On This Episode
Contributing editor for The Planetary Society
Senior Editor for The Planetary Society
Chief Scientist / LightSail Program Manager for The Planetary Society
Senior Communications Adviser and former Host of Planetary Radio for The Planetary Society
With missions like Chang’e 4 on the far side of the Moon, China has firmly established itself as a leader in space exploration. Space journalist Andrew Jones helps us explore the nation’s ambitious near and long-term plans. Emily Lakdawalla says Mars lander InSight’s Mole has hit an obstacle, while Jason Davis shows us how Japan’s Hayabusa2 has blasted asteroid Ryugu for a sample and celebrates the success of the SpaceX Crew Dragon demo mission. Chief Scientist Bruce Betts gets a polite dressing down from an impeccable source.
- Yutu-2 Rocks On into Lunar Day 3 for Chang’e-4 mission
- What’s next for China in lunar exploration?
- Stunning new images show what the Chang'e-4 mission has been up to
- Explore space missions with The Planetary Society
- Watch Hayabusa2's incredible touchdown on asteroid Ryugu
- Crew Dragon Successfully Docks to International Space Station
- InSight Update, Sol 92: The Mole Did Hit a Rock
- Fun With a New Data Set: The OSIRIS-REx Earth Flyby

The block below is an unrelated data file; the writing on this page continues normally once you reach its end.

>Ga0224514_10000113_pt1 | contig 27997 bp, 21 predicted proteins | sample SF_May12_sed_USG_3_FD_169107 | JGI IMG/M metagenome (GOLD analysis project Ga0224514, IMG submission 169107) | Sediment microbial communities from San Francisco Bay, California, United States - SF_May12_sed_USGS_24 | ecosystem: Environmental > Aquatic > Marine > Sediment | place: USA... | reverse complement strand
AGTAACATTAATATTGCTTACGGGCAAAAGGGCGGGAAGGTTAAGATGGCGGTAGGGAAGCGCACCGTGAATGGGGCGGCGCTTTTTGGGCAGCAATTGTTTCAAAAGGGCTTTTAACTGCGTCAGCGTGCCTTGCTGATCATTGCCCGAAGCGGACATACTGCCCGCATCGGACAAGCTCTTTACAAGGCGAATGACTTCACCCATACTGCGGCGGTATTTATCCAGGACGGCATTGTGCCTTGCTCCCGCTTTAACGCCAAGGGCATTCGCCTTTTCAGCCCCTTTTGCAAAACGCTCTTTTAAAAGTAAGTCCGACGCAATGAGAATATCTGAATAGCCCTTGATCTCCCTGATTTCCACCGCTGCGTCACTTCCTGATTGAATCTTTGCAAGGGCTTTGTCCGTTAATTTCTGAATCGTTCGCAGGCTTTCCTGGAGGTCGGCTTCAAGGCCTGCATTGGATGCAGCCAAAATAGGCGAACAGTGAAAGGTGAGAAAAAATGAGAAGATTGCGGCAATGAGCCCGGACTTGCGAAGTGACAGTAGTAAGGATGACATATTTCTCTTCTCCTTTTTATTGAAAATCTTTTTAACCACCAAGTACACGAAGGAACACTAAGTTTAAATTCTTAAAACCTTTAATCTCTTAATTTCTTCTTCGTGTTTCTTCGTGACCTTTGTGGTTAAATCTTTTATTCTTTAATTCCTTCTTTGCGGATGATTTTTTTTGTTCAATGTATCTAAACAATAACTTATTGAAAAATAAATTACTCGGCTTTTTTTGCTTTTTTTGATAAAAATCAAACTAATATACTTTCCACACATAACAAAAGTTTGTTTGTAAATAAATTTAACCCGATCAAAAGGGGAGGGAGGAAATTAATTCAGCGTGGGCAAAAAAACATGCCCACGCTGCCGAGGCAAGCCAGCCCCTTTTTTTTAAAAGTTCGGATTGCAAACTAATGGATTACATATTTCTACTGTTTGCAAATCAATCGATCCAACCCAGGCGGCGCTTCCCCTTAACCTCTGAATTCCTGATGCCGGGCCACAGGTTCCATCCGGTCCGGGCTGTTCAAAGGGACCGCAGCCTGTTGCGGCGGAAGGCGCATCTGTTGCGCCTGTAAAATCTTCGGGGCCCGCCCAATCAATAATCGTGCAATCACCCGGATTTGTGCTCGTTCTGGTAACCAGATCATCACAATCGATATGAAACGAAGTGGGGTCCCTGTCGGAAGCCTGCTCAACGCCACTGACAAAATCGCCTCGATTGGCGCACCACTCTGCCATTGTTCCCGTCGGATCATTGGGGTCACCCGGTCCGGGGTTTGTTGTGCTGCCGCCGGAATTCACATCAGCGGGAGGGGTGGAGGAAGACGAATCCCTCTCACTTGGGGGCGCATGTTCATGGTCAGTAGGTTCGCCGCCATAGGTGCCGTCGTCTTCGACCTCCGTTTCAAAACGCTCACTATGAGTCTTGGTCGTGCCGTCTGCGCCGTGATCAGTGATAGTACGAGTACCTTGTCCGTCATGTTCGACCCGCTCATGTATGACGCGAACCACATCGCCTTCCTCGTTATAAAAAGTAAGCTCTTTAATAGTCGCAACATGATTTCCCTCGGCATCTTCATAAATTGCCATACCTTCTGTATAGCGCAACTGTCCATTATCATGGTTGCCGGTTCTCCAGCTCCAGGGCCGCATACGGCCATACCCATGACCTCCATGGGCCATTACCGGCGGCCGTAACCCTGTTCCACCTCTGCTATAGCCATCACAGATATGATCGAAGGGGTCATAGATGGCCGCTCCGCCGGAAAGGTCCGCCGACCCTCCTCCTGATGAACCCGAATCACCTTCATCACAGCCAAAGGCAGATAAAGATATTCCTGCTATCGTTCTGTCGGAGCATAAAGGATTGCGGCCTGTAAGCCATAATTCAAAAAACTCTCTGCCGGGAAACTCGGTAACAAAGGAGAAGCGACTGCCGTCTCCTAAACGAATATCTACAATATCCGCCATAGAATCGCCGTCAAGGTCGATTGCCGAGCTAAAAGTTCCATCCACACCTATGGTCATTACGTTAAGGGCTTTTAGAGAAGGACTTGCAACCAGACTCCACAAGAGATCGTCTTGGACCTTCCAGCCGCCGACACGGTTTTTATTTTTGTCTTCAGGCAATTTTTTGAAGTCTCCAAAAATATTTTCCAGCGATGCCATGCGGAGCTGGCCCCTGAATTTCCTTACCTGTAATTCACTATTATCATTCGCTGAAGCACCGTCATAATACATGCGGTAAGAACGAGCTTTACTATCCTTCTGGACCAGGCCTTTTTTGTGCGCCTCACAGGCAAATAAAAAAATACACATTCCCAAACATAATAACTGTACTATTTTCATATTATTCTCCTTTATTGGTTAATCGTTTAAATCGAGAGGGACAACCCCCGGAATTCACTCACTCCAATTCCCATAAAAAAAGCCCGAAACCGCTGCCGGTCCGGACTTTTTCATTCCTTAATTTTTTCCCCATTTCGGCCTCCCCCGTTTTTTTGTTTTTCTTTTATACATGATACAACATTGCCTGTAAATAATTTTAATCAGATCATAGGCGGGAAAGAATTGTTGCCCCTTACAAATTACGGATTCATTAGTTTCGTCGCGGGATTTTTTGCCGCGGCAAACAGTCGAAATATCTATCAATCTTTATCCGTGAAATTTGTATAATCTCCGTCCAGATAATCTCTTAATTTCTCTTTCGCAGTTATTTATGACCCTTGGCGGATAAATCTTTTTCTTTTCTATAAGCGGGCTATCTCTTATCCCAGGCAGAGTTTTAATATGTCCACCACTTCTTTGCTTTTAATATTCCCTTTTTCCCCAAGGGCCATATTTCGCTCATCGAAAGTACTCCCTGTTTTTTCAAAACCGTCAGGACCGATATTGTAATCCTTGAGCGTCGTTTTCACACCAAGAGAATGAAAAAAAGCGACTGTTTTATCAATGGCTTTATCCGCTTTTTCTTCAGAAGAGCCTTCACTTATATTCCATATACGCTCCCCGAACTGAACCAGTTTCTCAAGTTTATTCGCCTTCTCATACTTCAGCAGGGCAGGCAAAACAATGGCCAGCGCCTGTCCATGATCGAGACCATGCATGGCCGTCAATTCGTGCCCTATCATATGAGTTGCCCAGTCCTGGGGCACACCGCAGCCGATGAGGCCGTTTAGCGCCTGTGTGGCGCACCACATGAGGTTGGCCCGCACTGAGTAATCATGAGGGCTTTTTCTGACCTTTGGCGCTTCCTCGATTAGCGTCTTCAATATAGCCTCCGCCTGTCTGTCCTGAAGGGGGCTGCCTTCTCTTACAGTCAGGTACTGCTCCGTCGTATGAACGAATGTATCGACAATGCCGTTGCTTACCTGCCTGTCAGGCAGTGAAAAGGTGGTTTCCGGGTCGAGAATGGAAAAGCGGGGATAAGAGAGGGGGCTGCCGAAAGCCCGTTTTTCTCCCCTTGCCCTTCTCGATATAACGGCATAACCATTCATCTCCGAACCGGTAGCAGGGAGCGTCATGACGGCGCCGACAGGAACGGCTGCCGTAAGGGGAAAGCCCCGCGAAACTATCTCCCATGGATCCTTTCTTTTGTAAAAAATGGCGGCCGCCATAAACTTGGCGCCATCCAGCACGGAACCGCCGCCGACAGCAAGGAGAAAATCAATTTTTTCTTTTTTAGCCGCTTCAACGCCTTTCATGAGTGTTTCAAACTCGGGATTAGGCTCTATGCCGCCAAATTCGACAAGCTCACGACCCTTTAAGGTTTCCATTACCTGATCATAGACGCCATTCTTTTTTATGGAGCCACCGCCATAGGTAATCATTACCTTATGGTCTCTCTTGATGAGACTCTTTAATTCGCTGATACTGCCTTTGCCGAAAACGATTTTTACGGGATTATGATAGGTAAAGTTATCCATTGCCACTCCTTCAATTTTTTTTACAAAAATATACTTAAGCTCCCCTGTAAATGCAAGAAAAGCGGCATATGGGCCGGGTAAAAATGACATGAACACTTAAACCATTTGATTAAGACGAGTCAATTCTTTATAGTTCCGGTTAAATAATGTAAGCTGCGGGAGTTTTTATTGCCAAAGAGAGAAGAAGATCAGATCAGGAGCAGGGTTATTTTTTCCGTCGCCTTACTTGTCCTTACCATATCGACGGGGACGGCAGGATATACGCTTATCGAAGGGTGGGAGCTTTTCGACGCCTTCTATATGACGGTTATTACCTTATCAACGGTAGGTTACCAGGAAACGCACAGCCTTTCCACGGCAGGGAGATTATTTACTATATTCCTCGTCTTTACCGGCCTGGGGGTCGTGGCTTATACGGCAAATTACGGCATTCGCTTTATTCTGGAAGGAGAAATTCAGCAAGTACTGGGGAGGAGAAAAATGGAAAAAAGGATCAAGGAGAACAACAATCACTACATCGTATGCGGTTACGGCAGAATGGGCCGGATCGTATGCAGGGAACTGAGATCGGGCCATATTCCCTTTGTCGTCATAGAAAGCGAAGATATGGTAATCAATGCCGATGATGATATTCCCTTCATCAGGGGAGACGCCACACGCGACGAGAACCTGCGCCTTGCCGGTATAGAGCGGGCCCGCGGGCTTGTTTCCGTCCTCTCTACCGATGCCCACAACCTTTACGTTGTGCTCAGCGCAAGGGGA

A priceless Planetary Society KickAsteroid rubber asteroid and a 200-point iTelescope.net astronomy account.
This week's question:
What are the Hayabusa2 five gram bullets made of? (Not the bigger copper projectile that will make a much bigger impact.)
To submit your answer:
Complete the contest entry form at http://planetary.org/radiocontest or write to us at [email protected] no later than Wednesday, March 13th at 8am Pacific Time. Be sure to include your name and mailing address.
Last week's question:
Where will the Hayabusa 2 return capsule land with its samples collected at asteroid Ryugu?
The answer will be revealed next week.
Question from the February 20th space trivia contest question:
Of the five known dwarf planets, which is the only one not known to have a moon?
Of the five dwarf planets in our solar system, only Ceres has no (natural) moon.